'She would, if asked, tell us many little particulars about the subsequent career of her people,' Jane Austen's nephew wrote in his Memoir of his aunt.
In this traditionary way we learned that Miss Steele never succeeded in catching the Doctor; that Kitty Bennet was satisfactorily married to a clergyman near Pemberley, while Mary obtained nothing higher than one of her uncle Philips' clerks, and was content to be considered a star in the society of Meriton; that the 'considerable sum' Mrs Norris gave William Price was one pound; that Mr Woodhouse survived his daughter's marriage, and kept her and Mr Knightley from settling at Donwell, about two years; and that the letters placed by Frank Churchill before Jane Fairfax, which she swept away unread, contained the word 'pardon'. Of the good people in Northanger Abbey and Persuasion we know nothing more than what is written; for before those works were published their author had been taken away from us, and all such amusing communications had ceased for ever.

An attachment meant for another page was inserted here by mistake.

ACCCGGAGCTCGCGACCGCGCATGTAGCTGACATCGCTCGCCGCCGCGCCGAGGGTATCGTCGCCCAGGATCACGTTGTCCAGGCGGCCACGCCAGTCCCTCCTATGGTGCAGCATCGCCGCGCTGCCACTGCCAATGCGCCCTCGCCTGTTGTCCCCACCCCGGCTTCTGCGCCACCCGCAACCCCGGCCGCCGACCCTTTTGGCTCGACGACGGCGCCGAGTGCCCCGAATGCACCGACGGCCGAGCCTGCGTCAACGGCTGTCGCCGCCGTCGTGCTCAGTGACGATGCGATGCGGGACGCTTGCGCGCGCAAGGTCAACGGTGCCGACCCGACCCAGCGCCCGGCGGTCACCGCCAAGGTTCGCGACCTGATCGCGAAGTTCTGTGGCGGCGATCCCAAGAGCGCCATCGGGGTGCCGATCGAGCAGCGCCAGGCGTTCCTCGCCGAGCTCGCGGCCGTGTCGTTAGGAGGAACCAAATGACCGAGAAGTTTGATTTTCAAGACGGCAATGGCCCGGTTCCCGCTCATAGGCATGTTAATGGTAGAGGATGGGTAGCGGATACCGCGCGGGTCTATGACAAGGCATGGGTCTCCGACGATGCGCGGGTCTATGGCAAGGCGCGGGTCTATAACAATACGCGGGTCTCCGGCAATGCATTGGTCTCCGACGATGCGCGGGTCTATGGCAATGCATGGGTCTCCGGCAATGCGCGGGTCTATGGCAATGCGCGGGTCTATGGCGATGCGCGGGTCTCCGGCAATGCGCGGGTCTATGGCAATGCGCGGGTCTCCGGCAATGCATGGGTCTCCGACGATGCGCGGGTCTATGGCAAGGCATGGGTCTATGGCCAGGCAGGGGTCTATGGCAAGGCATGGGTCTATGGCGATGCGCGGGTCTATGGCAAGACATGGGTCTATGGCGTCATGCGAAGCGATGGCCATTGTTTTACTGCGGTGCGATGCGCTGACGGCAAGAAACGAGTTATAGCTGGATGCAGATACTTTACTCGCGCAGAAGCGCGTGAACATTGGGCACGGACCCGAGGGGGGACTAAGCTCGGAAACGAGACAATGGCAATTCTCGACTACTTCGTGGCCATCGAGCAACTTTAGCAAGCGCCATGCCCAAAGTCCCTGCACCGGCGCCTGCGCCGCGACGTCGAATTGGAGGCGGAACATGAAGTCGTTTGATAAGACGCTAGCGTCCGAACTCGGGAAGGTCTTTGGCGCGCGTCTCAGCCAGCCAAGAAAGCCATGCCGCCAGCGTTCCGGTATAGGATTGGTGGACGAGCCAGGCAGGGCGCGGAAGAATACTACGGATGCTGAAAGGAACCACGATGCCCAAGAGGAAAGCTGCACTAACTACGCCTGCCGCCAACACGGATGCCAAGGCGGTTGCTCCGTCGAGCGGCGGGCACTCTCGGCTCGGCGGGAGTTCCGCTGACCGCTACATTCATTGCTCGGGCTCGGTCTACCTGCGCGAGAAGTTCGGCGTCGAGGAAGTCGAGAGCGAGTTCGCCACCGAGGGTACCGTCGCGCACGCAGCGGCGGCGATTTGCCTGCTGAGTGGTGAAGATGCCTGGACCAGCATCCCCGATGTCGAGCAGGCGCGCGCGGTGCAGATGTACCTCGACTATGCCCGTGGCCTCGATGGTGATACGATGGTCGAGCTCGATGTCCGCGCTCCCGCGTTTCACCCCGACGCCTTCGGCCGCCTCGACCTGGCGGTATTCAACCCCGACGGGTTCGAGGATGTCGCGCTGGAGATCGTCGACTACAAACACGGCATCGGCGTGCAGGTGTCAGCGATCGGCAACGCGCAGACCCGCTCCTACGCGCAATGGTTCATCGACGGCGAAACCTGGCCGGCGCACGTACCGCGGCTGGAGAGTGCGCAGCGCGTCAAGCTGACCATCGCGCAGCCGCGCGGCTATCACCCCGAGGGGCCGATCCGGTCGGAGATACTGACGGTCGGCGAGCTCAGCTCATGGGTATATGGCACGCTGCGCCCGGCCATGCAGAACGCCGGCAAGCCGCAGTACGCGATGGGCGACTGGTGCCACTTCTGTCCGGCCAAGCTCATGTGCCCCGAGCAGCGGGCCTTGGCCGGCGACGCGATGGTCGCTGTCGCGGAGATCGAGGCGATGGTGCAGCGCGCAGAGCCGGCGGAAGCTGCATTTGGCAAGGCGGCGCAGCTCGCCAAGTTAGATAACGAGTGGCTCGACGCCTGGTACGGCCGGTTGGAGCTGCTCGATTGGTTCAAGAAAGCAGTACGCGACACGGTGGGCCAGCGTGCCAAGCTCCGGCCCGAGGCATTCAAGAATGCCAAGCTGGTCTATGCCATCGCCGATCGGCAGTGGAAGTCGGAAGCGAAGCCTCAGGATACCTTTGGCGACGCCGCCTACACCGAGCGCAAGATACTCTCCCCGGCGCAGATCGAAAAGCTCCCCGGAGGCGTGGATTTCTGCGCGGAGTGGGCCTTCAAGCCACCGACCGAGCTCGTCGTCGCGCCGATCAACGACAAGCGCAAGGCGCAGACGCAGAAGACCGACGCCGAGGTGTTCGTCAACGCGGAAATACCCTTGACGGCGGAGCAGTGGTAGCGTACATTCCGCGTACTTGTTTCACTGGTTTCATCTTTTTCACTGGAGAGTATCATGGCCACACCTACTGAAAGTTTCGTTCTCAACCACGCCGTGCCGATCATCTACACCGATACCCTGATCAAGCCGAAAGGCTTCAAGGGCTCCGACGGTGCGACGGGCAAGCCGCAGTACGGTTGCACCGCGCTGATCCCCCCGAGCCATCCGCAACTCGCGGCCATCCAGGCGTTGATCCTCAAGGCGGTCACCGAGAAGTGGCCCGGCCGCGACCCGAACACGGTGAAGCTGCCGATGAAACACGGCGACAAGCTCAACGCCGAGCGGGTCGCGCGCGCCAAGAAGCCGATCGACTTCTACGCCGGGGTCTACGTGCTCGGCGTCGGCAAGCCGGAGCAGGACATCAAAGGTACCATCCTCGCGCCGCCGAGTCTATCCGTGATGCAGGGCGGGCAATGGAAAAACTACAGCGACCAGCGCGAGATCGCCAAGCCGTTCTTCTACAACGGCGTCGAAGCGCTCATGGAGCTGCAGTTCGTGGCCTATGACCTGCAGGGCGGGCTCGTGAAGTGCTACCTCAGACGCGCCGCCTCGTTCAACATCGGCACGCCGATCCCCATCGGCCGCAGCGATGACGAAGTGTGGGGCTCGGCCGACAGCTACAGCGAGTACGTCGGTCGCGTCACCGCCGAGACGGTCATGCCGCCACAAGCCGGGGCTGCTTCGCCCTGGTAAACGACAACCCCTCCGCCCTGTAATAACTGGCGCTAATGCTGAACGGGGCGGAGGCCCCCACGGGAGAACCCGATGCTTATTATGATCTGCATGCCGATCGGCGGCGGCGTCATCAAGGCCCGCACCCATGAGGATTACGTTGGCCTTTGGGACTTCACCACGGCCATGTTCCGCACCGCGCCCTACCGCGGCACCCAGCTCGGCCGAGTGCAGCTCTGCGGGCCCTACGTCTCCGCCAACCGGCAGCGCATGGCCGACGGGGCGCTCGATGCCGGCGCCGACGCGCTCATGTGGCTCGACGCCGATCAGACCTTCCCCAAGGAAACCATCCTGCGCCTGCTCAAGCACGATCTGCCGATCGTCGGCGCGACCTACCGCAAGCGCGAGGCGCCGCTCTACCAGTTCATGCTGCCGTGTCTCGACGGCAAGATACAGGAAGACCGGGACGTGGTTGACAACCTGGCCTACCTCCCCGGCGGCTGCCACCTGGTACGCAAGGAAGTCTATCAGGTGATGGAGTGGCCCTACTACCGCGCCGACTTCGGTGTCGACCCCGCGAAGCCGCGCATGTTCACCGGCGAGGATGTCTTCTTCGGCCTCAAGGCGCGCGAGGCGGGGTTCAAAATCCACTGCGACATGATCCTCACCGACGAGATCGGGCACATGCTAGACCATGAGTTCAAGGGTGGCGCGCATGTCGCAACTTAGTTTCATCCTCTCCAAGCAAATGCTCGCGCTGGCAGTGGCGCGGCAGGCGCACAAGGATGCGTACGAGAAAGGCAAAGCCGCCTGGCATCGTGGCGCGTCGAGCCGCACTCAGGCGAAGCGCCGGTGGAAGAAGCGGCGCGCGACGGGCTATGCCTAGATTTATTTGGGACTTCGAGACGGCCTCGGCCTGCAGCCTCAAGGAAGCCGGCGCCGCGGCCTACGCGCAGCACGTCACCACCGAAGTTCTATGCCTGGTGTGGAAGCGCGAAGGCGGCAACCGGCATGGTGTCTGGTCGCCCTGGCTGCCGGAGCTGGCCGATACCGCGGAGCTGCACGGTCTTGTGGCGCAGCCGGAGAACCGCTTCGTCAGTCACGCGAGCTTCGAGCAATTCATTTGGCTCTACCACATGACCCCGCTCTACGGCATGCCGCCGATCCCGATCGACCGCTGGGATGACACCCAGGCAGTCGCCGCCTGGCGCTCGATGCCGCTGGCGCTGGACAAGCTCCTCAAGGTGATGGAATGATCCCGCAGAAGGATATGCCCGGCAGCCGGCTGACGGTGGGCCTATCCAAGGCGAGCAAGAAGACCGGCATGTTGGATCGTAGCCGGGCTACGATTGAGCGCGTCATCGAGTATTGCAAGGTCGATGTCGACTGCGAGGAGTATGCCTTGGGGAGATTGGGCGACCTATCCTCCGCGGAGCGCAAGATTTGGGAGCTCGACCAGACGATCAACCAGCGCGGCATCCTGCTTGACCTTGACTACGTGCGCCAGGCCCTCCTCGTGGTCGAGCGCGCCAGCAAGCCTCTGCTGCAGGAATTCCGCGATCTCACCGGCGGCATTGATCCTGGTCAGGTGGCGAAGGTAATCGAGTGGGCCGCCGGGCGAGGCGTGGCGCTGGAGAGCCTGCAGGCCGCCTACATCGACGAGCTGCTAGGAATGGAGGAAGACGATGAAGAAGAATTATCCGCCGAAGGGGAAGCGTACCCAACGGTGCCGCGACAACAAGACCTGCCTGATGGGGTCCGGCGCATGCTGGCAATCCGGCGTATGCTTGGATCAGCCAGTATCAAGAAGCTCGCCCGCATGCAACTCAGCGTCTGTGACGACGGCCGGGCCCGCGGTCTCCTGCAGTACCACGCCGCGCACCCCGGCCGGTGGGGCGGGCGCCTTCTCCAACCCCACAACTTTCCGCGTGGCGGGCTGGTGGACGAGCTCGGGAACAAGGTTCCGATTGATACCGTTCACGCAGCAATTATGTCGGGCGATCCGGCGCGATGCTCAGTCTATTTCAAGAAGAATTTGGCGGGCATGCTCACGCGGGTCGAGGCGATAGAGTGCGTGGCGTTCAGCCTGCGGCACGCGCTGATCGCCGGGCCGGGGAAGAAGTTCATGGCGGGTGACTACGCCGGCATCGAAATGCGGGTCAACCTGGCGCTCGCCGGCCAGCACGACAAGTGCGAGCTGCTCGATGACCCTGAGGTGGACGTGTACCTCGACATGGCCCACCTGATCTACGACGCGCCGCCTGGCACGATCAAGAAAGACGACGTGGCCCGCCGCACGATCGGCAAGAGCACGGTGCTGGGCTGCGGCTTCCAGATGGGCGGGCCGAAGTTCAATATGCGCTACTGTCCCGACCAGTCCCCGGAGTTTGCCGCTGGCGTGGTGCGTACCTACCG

In the days before Hollywood sequels Jane Austen enthralled her young relations by telling them what every reader wants to know: what happens after the book's last page, or play's last scene? It's unusual to have so close a glimpse of the offstage author spinning consequences (and since Austen was only entertaining her family, it's far from sure that she would have written up the story in quite this way; she was not at all averse to teasing the earnest young nephew who wrote up this account). But the desire for a sequel is part of the impulse to hear stories and to tell them, the desire that they never come to a definitive end. Shakespeare gratifies this curiosity to a certain extent in his history plays, both English and Roman, but he, like Austen and any other talented portrayer of character, leaves much unresolved and open to speculation. Do Beatrice and Benedick make a go of it after their marriage, or will their talent for mutual truth-telling do them in? Does Iago hold by his vow of silence, or will the magnificos 'induce' him to speak and put him on trial? What's the fate of Caliban?
LRB 19 August 1999 | PDF Download